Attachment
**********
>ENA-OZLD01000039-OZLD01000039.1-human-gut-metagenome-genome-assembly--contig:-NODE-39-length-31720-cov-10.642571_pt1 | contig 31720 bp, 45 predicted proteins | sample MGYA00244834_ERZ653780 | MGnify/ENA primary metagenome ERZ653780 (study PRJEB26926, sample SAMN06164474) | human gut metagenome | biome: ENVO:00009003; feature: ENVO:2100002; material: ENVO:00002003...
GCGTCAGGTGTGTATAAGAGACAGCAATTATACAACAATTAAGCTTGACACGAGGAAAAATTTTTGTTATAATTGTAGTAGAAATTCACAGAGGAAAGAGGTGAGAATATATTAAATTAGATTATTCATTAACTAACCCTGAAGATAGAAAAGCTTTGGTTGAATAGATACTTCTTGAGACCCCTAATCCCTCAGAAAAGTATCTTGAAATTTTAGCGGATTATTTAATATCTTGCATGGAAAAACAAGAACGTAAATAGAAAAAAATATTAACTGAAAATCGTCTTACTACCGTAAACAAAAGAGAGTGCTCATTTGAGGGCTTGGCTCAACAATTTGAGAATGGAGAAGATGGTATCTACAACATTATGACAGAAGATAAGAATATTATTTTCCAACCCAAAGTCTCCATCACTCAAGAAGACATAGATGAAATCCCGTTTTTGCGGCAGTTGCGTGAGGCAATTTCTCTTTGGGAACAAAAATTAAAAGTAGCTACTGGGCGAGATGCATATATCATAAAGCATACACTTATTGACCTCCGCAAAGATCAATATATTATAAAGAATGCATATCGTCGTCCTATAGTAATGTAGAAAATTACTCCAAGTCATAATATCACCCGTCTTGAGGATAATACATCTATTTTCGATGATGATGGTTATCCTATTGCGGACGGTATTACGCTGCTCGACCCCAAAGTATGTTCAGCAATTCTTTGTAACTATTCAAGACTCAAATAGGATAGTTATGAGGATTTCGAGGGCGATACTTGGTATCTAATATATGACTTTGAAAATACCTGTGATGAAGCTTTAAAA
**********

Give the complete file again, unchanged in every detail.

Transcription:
>ENA-OZLD01000039-OZLD01000039.1-human-gut-metagenome-genome-assembly--contig:-NODE-39-length-31720-cov-10.642571_pt1 | contig 31720 bp, 45 predicted proteins | sample MGYA00244834_ERZ653780 | MGnify/ENA primary metagenome ERZ653780 (study PRJEB26926, sample SAMN06164474) | human gut metagenome | biome: ENVO:00009003; feature: ENVO:2100002; material: ENVO:00002003...
GCGTCAGGTGTGTATAAGAGACAGCAATTATACAACAATTAAGCTTGACACGAGGAAAAATTTTTGTTATAATTGTAGTAGAAATTCACAGAGGAAAGAGGTGAGAATATATTAAATTAGATTATTCATTAACTAACCCTGAAGATAGAAAAGCTTTGGTTGAATAGATACTTCTTGAGACCCCTAATCCCTCAGAAAAGTATCTTGAAATTTTAGCGGATTATTTAATATCTTGCATGGAAAAACAAGAACGTAAATAGAAAAAAATATTAACTGAAAATCGTCTTACTACCGTAAACAAAAGAGAGTGCTCATTTGAGGGCTTGGCTCAACAATTTGAGAATGGAGAAGATGGTATCTACAACATTATGACAGAAGATAAGAATATTATTTTCCAACCCAAAGTCTCCATCACTCAAGAAGACATAGATGAAATCCCGTTTTTGCGGCAGTTGCGTGAGGCAATTTCTCTTTGGGAACAAAAATTAAAAGTAGCTACTGGGCGAGATGCATATATCATAAAGCATACACTTATTGACCTCCGCAAAGATCAATATATTATAAAGAATGCATATCGTCGTCCTATAGTAATGTAGAAAATTACTCCAAGTCATAATATCACCCGTCTTGAGGATAATACATCTATTTTCGATGATGATGGTTATCCTATTGCGGACGGTATTACGCTGCTCGACCCCAAAGTATGTTCAGCAATTCTTTGTAACTATTCAAGACTCAAATAGGATAGTTATGAGGATTTCGAGGGCGATACTTGGTATCTAATATATGACTTTGAAAATACCTGTGATGAAGCTTTAAAA